With speculations and rumours abounding on shifting of its human space mission centre and the headquarters of private-sector space regulator Indian National Space Promotion and Authorisation Centre (IN-SPACe), officials of the Indian space agency are a worried lot.
Serving and retired senior officials of Indian Space Research Organisation (ISRO), speaking on the condition of anonymity, told IANS that there is speculation about shifting the human space mission centre out of Bengaluru and also locating the IN-SPACe headquarters in Delhi or the Gift City in Gujarat.
"There are strong rumours of having the human space mission centre in Gujarat and the IN-SPACe headquarters in Delhi. There are also rumours that incumbent ISRO Chairman and Secretary, Department of Space, K. Sivan might get a service extension for six more months," a source told IANS.
Sivan's term comes to an end in January 2022.
However, a senior official told IANS: "The speculation about shifting of the human space mission centre is surprising. Already the Human Space Flight Centre (HSFC) is functioning in Bengaluru where the ISRO is headquartered."
"For the past two weeks these rumours and speculations have been circulating across the ISRO. But no official clarity has come out till now," another official told IANS.
As a part of space sector reforms, the ISRO will be tasked with research and development, while NewSpace India Ltd will get the satellites and rockets manufactured and own the same. It will also give orders to launch the satellites.
"As a result, the Department of Space can also be shifted to Delhi from Bengaluru," another space scientist told IANS.
ISRO Staff Association General Secretary G.R.Pramod told IANS that there is "uncertainty all around about the future of about 17,300 employees of ISRO".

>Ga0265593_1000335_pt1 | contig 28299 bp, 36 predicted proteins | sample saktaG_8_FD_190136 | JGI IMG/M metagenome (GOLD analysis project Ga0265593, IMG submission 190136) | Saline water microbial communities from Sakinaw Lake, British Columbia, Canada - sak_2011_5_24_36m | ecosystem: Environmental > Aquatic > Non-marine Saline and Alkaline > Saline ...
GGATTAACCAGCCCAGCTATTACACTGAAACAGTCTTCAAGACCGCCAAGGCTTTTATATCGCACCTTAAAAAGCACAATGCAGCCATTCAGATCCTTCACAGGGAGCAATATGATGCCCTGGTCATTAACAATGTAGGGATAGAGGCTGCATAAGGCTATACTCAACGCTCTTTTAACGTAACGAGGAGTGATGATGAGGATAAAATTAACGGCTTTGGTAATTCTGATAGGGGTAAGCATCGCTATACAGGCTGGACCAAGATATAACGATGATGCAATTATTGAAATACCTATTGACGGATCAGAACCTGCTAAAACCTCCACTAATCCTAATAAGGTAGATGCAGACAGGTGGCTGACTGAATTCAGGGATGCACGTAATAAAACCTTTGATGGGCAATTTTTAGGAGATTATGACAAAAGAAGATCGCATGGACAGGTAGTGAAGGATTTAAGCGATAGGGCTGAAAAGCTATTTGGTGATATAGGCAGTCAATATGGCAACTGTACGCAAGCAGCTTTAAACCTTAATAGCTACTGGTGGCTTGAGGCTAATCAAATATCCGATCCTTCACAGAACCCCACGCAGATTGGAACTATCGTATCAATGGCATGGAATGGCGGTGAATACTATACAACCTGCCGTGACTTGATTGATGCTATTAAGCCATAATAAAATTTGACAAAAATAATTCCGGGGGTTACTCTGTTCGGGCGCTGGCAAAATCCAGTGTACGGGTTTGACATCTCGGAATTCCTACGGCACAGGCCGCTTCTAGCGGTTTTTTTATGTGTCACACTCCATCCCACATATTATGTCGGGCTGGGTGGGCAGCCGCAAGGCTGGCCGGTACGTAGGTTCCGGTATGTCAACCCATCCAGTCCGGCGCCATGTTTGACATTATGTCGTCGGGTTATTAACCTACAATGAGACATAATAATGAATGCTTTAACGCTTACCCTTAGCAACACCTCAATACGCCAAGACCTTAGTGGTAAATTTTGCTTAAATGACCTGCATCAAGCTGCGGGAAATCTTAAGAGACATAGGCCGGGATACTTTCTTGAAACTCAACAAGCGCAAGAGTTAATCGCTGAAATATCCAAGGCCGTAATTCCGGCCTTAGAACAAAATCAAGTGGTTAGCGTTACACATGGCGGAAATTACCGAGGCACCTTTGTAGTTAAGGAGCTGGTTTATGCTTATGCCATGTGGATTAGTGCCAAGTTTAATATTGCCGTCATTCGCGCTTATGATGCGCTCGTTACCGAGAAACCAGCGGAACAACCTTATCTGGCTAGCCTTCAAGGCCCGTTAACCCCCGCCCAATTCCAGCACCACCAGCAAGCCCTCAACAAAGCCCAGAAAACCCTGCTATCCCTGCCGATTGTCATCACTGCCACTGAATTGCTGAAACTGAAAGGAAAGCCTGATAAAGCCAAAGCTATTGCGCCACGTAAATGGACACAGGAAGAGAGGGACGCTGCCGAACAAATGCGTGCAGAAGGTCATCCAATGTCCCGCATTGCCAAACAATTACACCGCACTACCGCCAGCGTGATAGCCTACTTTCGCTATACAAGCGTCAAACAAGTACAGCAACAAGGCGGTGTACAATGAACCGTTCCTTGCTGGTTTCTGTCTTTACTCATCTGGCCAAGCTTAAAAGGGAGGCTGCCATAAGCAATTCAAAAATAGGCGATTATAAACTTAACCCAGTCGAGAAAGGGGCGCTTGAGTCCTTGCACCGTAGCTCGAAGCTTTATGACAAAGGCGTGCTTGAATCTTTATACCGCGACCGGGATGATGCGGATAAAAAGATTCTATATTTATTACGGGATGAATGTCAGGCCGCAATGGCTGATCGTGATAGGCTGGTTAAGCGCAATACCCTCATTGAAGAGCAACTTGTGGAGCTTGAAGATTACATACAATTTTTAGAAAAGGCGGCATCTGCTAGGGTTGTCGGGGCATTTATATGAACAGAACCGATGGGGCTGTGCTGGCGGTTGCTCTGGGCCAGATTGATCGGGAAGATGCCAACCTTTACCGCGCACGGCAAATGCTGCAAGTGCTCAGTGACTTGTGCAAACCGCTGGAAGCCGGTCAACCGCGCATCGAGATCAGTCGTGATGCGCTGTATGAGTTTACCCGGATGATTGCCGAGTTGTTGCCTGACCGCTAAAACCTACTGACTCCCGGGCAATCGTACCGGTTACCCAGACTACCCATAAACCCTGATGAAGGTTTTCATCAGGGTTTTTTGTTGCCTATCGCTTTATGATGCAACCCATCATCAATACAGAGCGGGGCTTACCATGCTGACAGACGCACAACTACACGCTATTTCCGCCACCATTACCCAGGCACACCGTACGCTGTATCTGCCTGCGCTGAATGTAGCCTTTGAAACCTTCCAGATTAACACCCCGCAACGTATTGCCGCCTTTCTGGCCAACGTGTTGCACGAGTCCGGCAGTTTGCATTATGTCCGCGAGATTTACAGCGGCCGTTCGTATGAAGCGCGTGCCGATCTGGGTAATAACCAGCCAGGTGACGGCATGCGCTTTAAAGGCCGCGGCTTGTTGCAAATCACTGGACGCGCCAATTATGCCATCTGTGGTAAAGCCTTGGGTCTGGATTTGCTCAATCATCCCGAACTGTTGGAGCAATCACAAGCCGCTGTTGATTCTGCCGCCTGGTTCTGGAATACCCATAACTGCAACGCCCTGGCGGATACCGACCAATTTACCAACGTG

"The ISRO top management should come out openly and address the employee concerns at the earliest," he demanded.
According to officials, the uncertainty in the minds of ISRO officials is due to the communication from the government to freeze all recruitments as sectoral reforms are underway - allowing the private sector players in making and launching of satellites and rockets.
The ISRO officials also told IANS that promotions for several categories were kept on hold for the past two years. The promotion exercise for some has been carried out recently.
"Further the number of rocket launches this year from India came down drastically to just two from six or seven per year at an average. Out of two one critical mission for the country had failed," an official said.
However, seeking to scotch the speculations and rumours, Sivan told IANS: "IN-SPACe is scouting for a suitable location and have visited a couple of places."
On shifting of the human space mission centre out of Bengaluru, he said: "There is no idea to shift the centre. We are now working from the existing centre located inside the ISRO complex."
Queried about the delay in testing of the solid fuel motor of its small rocket - Small Satellite Launch Vehicle (SSLV) - under development, Sivan said: "The insulations for the solid motor casing have to be cured naturally. Owing to the rains and humid conditions such curing could not happen and hence it is delayed."
On the rocket/satellite launches this year, he said: "While the solid fuel motors are at the rocket port, the other stages and equipment have to come from other centres. We don't want to risk bringing the huge equipment during rains. Some more time is needed for launch. The satellite is fine."
(Venkatachari Jagannathan can be contacted at firstname.lastname@example.org)